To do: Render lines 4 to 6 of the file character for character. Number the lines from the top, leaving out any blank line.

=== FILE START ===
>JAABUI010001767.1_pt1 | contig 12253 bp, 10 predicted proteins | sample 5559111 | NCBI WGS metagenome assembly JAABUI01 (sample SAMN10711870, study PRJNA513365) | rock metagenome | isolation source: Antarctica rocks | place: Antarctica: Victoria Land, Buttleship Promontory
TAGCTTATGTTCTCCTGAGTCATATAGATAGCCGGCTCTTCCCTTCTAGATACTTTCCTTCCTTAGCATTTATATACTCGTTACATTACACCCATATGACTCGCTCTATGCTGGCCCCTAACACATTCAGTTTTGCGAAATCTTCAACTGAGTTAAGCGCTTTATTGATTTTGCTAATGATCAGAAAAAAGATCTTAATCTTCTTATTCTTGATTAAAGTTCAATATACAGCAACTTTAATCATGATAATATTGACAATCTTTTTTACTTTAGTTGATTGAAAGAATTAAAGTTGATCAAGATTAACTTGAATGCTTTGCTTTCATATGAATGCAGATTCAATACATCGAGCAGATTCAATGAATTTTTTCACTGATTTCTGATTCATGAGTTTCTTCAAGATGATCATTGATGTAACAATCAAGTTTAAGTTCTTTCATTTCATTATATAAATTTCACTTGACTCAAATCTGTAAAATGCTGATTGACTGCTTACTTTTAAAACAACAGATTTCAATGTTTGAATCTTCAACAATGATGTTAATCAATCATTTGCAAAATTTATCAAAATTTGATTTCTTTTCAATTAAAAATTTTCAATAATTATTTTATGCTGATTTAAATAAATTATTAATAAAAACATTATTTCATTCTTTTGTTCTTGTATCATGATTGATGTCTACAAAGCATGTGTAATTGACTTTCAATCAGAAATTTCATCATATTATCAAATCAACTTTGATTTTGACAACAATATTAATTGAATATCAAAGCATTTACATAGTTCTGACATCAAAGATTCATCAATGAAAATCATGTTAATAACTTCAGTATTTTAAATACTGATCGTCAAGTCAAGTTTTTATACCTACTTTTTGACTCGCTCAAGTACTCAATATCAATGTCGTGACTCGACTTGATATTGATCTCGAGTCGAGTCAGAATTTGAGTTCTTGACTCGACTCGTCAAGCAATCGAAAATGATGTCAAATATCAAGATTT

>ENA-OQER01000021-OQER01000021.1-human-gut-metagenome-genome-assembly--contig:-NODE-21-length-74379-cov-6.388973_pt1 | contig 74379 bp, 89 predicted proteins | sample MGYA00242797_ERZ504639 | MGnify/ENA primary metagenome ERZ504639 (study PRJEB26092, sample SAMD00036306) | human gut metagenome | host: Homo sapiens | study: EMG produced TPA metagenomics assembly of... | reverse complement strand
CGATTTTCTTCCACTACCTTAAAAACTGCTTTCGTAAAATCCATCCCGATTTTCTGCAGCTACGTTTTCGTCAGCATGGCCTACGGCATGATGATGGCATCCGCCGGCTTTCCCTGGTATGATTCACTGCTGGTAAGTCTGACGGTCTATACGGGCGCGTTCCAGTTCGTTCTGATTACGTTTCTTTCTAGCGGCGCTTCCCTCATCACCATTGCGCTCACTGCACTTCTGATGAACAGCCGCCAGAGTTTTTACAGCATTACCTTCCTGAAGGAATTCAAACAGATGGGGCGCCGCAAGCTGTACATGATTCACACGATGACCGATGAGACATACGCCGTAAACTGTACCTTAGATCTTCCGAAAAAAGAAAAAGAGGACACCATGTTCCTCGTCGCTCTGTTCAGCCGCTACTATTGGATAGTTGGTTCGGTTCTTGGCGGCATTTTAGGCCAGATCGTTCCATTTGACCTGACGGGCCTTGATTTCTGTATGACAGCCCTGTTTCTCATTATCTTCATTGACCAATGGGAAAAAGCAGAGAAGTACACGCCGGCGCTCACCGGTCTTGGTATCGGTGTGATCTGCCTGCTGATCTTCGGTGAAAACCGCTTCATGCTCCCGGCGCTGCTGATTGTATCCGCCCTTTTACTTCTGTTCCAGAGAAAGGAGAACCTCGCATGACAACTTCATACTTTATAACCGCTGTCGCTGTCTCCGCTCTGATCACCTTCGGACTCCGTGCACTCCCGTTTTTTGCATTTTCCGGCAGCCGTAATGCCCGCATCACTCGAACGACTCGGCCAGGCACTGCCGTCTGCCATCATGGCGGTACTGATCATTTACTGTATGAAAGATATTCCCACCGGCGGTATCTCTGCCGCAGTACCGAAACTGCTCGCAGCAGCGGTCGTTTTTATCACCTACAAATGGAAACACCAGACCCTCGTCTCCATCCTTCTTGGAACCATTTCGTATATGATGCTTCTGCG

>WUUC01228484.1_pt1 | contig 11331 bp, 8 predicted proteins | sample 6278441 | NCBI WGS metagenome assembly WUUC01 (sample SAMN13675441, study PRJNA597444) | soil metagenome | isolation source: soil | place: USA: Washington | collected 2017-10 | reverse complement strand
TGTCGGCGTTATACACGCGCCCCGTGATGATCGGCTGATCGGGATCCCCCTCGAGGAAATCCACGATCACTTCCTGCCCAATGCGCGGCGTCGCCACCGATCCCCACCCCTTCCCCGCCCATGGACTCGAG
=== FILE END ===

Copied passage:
CGATTTTCTTCCACTACCTTAAAAACTGCTTTCGTAAAATCCATCCCGATTTTCTGCAGCTACGTTTTCGTCAGCATGGCCTACGGCATGATGATGGCATCCGCCGGCTTTCCCTGGTATGATTCACTGCTGGTAAGTCTGACGGTCTATACGGGCGCGTTCCAGTTCGTTCTGATTACGTTTCTTTCTAGCGGCGCTTCCCTCATCACCATTGCGCTCACTGCACTTCTGATGAACAGCCGCCAGAGTTTTTACAGCATTACCTTCCTGAAGGAATTCAAACAGATGGGGCGCCGCAAGCTGTACATGATTCACACGATGACCGATGAGACATACGCCGTAAACTGTACCTTAGATCTTCCGAAAAAAGAAAAAGAGGACACCATGTTCCTCGTCGCTCTGTTCAGCCGCTACTATTGGATAGTTGGTTCGGTTCTTGGCGGCATTTTAGGCCAGATCGTTCCATTTGACCTGACGGGCCTTGATTTCTGTATGACAGCCCTGTTTCTCATTATCTTCATTGACCAATGGGAAAAAGCAGAGAAGTACACGCCGGCGCTCACCGGTCTTGGTATCGGTGTGATCTGCCTGCTGATCTTCGGTGAAAACCGCTTCATGCTCCCGGCGCTGCTGATTGTATCCGCCCTTTTACTTCTGTTCCAGAGAAAGGAGAACCTCGCATGACAACTTCATACTTTATAACCGCTGTCGCTGTCTCCGCTCTGATCACCTTCGGACTCCGTGCACTCCCGTTTTTTGCATTTTCCGGCAGCCGTAATGCCCGCATCACTCGAACGACTCGGCCAGGCACTGCCGTCTGCCATCATGGCGGTACTGATCATTTACTGTATGAAAGATATTCCCACCGGCGGTATCTCTGCCGCAGTACCGAAACTGCTCGCAGCAGCGGTCGTTTTTATCACCTACAAATGGAAACACCAGACCCTCGTCTCCATCCTTCTTGGAACCATTTCGTATATGATGCTTCTGCG

>WUUC01228484.1_pt1 | contig 11331 bp, 8 predicted proteins | sample 6278441 | NCBI WGS metagenome assembly WUUC01 (sample SAMN13675441, study PRJNA597444) | soil metagenome | isolation source: soil | place: USA: Washington | collected 2017-10 | reverse complement strand
TGTCGGCGTTATACACGCGCCCCGTGATGATCGGCTGATCGGGATCCCCCTCGAGGAAATCCACGATCACTTCCTGCCCAATGCGCGGCGTCGCCACCGATCCCCACCCCTTCCCCGCCCATGGACTCGAG